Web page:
Using the energy spectra, we can obtain the x-ray brightness and the energy conversion efficiency from laser to x rays. Shot 105 is analyzed here, since the it was not disturbed by the nanosecond laser. In shot 105, 120 µm Ti was placed before the image plate as a filter. Calculations show that the photon energy of x rays with transmittance higher than 5% is about 13 keV. In addition, Monte Carlo simulations show that the absorption fraction of x rays with energy higher than 100 keV in image plates is less than 7%. Therefore, we calculated the brightness and conversion efficiency of x rays in the energy range from 13 to 100 keV, and the results are 8.2 × 1011 photons/sr and 7.4 × 10−5, respectively. It can be seen that the brightness of the backlighter is close to that used in the simulations, which gives us confidence in obtaining radiographic images. We also find that the conversion efficiency is a bit low. This is because the use of a metal microwire target as the backlighter is inherently less efficient, owing to the fact that the majority of the laser beam passes by the wire. In addition, in the experiment, we found that there were many factors that affected the conversion efficiency, such as the targeting accuracy of the picosecond laser and the state of the focusing spot. To improve the conversion efficiency, in addition to improving the target aiming accuracy of the picosecond laser and improving the focusing state of the focal spot, V-shaped plastic structures used on NIF can also be applied to enhance the laser–wire coupling by refraction at the plasma mirror surface generated by the prepulse of the picosecond laser beam.39 

In this experiment, owing to the limited number shots, the spatial resolution of the backlighter was not measured. According to previous experiments,40 the spatial resolution of this backlighter is close to the wire diameter. Therefore, we believe that when using 10 and 20 µm metal wires, the spatial resolution of the obtained images is about 10 and 20 µm, respectively. From the simulation results, this spatial resolution enables the evolution of the inner layer to be seen. However, this spatial resolution is not sufficient if more detailed structures need to be observed, such as those occurring during the evolution of hydrodynamic instabilities. Improvement of spatial resolution is an ongoing study.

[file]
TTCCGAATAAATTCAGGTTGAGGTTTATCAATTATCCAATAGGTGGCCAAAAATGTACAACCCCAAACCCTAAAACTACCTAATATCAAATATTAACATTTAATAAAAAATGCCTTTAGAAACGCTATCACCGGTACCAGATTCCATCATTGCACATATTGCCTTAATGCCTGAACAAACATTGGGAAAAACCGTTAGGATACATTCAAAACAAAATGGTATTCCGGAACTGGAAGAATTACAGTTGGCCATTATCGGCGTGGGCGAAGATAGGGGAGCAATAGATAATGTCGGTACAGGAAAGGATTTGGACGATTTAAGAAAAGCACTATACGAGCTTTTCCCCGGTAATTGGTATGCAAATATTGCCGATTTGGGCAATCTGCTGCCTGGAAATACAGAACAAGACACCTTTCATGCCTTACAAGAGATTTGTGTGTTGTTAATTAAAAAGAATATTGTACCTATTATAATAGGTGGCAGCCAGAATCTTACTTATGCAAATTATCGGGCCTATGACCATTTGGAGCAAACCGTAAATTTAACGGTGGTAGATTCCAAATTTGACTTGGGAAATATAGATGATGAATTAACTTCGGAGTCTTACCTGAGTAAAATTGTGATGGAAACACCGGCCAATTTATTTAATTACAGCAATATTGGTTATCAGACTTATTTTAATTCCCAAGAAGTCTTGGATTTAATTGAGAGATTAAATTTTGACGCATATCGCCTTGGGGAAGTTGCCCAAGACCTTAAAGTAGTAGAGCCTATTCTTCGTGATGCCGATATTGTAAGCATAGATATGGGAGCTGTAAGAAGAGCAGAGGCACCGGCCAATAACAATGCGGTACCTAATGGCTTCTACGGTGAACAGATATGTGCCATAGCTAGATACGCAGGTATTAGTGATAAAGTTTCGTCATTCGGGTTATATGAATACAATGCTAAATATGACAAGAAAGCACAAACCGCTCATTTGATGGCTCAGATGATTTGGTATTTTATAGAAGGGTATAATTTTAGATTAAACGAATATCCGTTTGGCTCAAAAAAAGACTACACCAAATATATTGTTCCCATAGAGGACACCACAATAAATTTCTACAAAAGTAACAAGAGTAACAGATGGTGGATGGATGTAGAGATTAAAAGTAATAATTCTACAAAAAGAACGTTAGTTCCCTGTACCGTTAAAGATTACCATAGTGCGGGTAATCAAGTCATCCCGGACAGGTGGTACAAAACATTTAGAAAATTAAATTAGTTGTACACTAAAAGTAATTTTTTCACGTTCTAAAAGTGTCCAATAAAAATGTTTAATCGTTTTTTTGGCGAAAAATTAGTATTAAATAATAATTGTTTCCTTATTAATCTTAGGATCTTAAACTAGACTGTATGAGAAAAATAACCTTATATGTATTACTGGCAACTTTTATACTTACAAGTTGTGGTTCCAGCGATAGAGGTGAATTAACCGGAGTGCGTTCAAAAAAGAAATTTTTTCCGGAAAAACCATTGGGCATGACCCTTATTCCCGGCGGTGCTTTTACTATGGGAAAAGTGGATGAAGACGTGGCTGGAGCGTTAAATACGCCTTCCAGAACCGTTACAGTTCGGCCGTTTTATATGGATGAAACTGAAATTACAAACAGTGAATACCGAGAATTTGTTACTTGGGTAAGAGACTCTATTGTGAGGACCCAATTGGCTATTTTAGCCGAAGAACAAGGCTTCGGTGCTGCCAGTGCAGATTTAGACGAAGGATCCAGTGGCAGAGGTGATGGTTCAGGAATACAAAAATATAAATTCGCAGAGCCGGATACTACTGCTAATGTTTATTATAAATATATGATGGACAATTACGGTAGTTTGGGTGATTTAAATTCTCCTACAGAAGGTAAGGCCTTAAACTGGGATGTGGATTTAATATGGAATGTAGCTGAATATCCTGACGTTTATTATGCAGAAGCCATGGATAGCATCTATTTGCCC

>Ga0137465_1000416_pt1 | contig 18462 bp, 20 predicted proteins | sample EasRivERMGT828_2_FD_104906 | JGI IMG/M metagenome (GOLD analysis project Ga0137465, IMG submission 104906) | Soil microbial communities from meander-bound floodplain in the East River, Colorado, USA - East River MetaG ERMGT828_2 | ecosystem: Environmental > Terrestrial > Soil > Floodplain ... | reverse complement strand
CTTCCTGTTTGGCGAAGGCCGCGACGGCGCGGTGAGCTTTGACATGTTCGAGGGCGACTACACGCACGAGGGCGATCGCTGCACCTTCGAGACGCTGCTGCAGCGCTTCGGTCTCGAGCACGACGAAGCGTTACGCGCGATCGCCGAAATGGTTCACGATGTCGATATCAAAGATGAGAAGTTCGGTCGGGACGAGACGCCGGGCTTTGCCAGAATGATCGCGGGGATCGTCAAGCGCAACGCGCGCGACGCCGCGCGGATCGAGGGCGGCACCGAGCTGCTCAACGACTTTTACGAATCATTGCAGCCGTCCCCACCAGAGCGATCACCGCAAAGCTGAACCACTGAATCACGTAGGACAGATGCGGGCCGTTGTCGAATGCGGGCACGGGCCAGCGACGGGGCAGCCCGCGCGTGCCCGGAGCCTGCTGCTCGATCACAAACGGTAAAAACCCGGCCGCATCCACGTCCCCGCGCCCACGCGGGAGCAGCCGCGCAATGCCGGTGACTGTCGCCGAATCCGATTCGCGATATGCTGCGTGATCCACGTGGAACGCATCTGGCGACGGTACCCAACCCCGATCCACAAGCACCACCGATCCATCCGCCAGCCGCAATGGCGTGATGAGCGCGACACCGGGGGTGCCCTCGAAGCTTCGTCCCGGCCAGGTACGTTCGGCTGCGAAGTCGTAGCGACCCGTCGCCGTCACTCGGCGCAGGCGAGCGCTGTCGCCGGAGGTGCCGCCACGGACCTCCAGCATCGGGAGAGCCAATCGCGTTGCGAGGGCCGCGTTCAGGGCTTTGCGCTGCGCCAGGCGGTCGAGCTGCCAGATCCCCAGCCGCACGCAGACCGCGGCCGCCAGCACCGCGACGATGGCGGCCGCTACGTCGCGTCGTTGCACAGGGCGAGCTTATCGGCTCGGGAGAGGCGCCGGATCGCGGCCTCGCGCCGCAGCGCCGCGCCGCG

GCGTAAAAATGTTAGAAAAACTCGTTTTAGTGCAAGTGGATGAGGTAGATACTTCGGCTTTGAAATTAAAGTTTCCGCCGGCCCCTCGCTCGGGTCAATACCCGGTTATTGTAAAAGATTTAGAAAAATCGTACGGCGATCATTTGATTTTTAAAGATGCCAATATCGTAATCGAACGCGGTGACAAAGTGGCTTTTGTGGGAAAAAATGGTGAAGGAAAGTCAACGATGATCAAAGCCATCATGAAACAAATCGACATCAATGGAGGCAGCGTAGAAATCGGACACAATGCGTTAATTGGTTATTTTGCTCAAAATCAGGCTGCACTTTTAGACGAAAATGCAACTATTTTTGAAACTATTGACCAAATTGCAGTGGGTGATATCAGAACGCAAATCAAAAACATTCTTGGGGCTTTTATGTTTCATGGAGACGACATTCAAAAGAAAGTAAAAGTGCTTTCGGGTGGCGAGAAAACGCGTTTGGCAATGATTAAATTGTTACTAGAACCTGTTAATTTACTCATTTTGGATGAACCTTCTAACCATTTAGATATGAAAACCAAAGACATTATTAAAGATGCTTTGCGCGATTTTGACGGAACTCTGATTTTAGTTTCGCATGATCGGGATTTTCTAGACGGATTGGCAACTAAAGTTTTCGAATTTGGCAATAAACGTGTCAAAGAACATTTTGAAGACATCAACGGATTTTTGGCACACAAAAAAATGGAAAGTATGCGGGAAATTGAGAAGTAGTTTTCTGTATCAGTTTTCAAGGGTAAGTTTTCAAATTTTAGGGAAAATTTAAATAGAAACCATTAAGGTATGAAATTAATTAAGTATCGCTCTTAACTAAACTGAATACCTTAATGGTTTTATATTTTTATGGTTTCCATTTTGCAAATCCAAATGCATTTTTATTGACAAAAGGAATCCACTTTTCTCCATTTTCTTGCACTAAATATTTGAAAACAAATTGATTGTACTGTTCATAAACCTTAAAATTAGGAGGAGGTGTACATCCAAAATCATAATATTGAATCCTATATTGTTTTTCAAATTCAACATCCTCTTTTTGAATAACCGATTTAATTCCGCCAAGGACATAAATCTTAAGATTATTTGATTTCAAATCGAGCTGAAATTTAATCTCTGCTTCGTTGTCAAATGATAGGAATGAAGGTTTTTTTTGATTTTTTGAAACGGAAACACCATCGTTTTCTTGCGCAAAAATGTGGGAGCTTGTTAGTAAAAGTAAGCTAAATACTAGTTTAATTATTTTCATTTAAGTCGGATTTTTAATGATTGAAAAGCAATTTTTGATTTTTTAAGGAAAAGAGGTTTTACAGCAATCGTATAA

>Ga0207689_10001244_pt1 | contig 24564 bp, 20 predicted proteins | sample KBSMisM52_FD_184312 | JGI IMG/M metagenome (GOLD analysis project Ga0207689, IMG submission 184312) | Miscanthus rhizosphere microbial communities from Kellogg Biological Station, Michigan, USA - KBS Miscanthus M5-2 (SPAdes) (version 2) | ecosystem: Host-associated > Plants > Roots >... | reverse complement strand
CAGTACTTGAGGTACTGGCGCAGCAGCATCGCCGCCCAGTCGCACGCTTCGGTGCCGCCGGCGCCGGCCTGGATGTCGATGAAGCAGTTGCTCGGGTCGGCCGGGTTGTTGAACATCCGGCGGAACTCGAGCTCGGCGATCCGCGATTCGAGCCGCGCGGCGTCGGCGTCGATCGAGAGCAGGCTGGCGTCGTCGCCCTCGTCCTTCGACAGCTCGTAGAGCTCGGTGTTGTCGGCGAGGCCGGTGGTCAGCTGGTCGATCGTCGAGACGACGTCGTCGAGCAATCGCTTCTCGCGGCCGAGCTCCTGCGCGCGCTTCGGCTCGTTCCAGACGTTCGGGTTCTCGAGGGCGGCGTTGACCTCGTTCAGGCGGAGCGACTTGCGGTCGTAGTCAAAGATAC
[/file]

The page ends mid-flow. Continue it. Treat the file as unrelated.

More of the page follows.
In the experiment, eight laser beams with 2 ns square pulse carrying a total energy of about 11 kJ were injected into the hohlraum. The laser intensity directly heated the wall of the hohlraum, and this gold wall converted the laser energy into soft x rays. These soft x rays were absorbed and re-emitted under the constraint of the hohlraum, thus forming a nearly uniform radiation field within the hohlraum. The radiation flux from the hohlraum was measured by a flat-response x-ray detector (FXRD).4 The radiation temperature, which is one of the key parameters in the indirect-drive scheme, can be inferred from the measured x-ray flux, and it is shown in Fig. 7. We can see that the radiation temperature rises, steeply at first and then more gradually, reaches its peak of about 180 eV at ∼2 ns, and then decreases gradually.

FIG. 7.

Measured time history of hohlraum radiation temperature.

FIG. 7.

Measured time history of hohlraum radiation temperature.

Close modal

By adjusting the time delay between the picosecond laser and nanosecond laser, implosion images at different times were obtained by radiography. Therefore, to obtain a radiographic image at a specific time, the time delay is very important. In the experiment, the time delay was measured by an XSC.43 The “soft x-ray” signal produced by the nanosecond laser was imaged by an image slit, while “hard x rays” created by the picosecond laser could easily penetrate the slit board and illuminate the whole cathode. In addition, the two kinds of x rays were produced at different positions. Therefore, the image areas from the two kinds of x rays in the cathode were quite different, and it was possible to measure the time delay between the picosecond and nanosecond laser beams.

A typical experimental result in shot 104 is shown in Fig. 8. The inset in the upper right of the figure shows the original result from the XSC, and gives the “soft x-ray” and “hard x-ray” signals. The optical fiducial pulses are also presented, with a time interval of 457 ps. The “soft x-ray,” “hard x-ray,” and optical fiducial pulse histories extracted from the original image are given by the three curves. The “soft x-ray” duration corresponds to the radiation process inside the hohlraum, which is consistent with that recorded by the FXRD. It can be found from the figure that the time delay between the “soft x-ray” and “hard x-ray” peaks is about 760 ps.